From a raven’s perspective, it’s easy to spot the lush, verdant growth that lines the edges of rivers, streams and canyons. Known as the riparian zone, this ribbon of vegetation is made up of a mix of Rio Grande cottonwood (formerly known as Fremont’s cottonwood), coyote willow, river birch, phragmites, tamarisk, Gambel’s oak and a host of other plants. Tied to the presence of water or a high water table, this zone does not extend far beyond the edges of these waterways into the desert uplands.
Each year, generally coinciding with the peak of spring runoff, the female cottonwood trees release their seeds. Adorned with numerous fine white hairs, the tiny seeds are blown by the wind and parachute to earth. If they hit the water, the hairs give them some buoyancy, hopefully enough to land on an emerging sandbank or an over-bank flooding spot along the river’s edge. Here the seeds settle out, germinate on the newly deposited sediments and grow rapidly to keep pace with the lowering water table.
Timing is everything to a cottonwood. The seeds do not have a great longevity - maybe two weeks - which is in stark contrast to other desert plants whose seeds may survive for years, awaiting proper soil conditions before they germinate. But since the cottonwoods grow along waterways, the possibility of moist soils is quite high.
As the seedlings become established on the sand bars and river banks, the roots grow quickly to keep pace with the descending water table. After one year, the roots may be fairly long. Even though the seedlings may survive that first year, there is no guarantee that next year won’t have a higher spring runoff, tearing out the sandbars laid the previous year. The odds of survival resemble my chance of winning the lottery - pretty slim.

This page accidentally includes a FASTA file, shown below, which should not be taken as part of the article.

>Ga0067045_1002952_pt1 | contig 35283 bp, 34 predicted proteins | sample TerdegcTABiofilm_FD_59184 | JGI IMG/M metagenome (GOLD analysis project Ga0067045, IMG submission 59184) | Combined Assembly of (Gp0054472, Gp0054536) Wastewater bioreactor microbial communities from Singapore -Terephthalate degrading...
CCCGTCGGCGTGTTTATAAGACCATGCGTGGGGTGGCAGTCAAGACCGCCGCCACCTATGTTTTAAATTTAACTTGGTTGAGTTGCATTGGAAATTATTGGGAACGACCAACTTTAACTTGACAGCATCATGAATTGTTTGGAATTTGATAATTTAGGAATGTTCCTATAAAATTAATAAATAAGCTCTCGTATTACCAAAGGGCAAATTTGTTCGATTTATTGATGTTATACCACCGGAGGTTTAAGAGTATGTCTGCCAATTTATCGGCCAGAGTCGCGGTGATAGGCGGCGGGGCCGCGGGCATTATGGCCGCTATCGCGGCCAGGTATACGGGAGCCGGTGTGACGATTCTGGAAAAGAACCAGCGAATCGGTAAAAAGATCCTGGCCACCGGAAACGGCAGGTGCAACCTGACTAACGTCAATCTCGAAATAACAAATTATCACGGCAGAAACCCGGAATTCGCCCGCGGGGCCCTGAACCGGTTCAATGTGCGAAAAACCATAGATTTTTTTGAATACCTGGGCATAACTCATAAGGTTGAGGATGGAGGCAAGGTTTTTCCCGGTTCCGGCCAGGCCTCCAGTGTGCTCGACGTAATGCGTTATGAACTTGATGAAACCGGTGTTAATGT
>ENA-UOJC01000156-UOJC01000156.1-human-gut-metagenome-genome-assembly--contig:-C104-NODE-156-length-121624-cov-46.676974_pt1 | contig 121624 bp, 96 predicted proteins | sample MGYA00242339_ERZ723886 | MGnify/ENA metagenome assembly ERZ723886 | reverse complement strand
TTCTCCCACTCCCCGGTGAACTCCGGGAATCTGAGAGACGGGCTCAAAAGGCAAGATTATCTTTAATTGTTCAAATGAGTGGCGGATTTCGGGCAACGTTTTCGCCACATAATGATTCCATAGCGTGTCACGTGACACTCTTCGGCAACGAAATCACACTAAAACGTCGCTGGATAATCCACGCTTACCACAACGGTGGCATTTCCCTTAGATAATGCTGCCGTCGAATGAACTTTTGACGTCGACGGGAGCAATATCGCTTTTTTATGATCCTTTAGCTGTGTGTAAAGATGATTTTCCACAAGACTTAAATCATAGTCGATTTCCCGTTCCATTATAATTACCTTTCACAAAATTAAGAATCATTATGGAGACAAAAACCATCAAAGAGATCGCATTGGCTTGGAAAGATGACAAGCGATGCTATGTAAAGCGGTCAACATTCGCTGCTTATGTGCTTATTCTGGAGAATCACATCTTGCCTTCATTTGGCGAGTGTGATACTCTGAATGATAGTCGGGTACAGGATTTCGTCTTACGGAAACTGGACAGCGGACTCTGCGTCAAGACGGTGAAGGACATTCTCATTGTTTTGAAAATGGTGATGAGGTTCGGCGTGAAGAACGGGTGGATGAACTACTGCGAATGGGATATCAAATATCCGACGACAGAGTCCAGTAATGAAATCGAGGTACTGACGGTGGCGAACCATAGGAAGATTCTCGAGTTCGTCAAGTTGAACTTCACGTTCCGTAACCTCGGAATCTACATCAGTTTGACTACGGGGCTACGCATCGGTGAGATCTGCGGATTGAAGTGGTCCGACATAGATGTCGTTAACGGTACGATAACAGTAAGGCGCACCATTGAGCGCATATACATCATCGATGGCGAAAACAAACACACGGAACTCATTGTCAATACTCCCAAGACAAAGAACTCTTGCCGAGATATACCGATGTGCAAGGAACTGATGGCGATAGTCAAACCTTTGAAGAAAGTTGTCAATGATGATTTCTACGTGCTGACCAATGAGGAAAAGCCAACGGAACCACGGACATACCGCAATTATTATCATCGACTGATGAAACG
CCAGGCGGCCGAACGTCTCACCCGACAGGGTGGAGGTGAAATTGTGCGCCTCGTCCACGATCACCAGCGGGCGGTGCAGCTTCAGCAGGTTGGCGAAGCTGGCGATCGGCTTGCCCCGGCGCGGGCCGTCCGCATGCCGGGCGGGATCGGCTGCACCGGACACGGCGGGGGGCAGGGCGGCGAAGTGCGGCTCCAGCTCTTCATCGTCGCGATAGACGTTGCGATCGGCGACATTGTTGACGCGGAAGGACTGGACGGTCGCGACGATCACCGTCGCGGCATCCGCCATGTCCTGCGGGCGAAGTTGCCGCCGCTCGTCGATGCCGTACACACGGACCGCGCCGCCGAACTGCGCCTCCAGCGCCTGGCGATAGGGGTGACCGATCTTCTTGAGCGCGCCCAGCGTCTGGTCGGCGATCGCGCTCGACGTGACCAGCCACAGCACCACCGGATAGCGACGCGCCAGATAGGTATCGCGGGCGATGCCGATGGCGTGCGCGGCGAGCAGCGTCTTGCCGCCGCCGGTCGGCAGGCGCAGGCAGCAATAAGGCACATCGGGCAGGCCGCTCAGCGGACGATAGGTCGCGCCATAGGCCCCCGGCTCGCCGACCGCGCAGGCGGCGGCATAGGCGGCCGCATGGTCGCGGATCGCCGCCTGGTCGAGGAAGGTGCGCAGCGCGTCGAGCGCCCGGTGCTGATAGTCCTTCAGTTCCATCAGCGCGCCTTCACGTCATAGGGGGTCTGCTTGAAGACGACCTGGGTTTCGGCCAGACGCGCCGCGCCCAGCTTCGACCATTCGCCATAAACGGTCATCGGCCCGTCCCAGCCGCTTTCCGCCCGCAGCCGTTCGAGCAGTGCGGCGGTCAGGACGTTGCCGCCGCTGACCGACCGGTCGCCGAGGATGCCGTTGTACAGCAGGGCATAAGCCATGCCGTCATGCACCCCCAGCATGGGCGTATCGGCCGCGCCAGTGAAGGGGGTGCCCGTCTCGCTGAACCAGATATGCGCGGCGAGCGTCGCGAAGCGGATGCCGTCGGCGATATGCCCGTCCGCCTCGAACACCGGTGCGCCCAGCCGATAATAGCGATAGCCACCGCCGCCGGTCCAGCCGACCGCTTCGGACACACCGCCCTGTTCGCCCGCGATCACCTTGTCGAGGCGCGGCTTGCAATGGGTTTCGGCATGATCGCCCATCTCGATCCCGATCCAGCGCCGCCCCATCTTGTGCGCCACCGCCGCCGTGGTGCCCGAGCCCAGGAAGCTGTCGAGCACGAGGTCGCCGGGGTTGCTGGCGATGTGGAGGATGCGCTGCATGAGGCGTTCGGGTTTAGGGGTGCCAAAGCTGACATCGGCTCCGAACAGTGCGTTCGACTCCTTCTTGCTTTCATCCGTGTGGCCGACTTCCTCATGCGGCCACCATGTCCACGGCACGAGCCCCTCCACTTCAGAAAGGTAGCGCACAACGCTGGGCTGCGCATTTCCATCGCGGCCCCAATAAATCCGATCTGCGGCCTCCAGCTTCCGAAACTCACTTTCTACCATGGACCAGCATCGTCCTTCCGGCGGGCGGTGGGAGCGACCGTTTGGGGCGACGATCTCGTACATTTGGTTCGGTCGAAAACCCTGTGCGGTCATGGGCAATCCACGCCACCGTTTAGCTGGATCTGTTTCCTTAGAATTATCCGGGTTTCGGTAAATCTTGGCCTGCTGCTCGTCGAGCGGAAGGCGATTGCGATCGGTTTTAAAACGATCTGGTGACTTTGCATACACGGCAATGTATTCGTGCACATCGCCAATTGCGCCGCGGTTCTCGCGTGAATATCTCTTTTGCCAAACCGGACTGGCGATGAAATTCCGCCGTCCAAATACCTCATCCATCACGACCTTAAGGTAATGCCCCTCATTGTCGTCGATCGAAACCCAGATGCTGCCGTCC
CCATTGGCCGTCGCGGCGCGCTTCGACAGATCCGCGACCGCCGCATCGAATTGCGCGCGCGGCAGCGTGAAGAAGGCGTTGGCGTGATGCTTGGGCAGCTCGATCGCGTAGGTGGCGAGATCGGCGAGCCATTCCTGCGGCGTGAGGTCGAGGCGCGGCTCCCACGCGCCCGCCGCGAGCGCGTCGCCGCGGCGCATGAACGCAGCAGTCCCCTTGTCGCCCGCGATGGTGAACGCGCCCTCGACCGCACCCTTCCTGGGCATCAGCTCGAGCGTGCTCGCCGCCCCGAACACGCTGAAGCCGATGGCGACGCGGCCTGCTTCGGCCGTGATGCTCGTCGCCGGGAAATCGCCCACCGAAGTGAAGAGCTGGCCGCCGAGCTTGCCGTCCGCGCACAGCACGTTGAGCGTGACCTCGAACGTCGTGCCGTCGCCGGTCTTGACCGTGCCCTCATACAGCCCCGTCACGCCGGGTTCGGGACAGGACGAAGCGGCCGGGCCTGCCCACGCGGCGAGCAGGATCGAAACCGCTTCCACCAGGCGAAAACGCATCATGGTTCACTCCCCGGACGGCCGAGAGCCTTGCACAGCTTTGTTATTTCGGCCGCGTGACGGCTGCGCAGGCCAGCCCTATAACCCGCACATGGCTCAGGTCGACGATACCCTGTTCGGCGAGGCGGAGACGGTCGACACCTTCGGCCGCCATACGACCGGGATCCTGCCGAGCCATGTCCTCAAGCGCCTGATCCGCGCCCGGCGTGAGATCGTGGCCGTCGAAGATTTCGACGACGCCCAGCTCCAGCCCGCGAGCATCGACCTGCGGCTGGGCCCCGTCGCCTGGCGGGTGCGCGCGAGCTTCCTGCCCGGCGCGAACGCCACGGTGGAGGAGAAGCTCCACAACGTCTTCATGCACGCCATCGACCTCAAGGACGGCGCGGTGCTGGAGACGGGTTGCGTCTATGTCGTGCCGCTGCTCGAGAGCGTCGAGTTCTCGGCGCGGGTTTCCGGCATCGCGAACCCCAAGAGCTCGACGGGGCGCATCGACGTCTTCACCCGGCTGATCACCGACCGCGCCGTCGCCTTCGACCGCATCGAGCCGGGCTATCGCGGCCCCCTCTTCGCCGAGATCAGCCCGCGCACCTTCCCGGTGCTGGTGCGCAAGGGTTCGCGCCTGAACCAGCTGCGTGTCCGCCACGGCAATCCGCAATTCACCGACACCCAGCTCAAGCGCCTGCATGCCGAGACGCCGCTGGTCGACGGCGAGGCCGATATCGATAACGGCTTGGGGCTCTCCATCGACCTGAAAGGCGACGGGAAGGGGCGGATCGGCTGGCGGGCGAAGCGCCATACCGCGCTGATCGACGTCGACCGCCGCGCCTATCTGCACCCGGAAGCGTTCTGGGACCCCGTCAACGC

The fast growth of the young seedlings enables the plants to increase their chances of survival season to season. A three-year-old tree may stand fifteen feet tall, with a deep tap root acting like an anchor. Growing in full-sun, cottonwoods don’t really like to grow in the shade of other trees as these trees compete for available nutrients, moisture and sunlight.
Mature cottonwood galleries may contain trees over 125 years old. Easily identified by their tall stature, gnarled appearance and deeply furrowed bark, these trees have withstood the ravages of time. They’ve survived gnawing beavers, fire, insects and the settlers axe. In their crowns, great blue herons or black-crowned night herons nest. Screech owls and flickers nest in cavities excavated in dead limbs. More than 70 different bird species build their nests in cottonwood trees, including summer nesters like Bullock’s oriole, black-headed grosbeaks and warbling vireos.
Porcupines climb these trees to forage in and beavers gnaw away at the trunks. Though the beavers girdled the trees, some cottonwoods continue to stand, resilient but lifeless on some bench above the river. Their presence attracts bald eagles or red-tailed hawks that nest high in the crown of the tree, snapping off twigs to construct their nests.
But under pressure from invasive plants, altered river flows and wildfires, some of these old cottonwood galleries are disappearing. The removal of tamarisk, an invasive plant from Eurasia, has decreased the threat from fire and encouraged growth of native willows and cottonwoods.
So the next time you’re down by the river, enjoy the shade cast by these massive trees and appreciate the life-giving structure of these gnarled cottonwoods.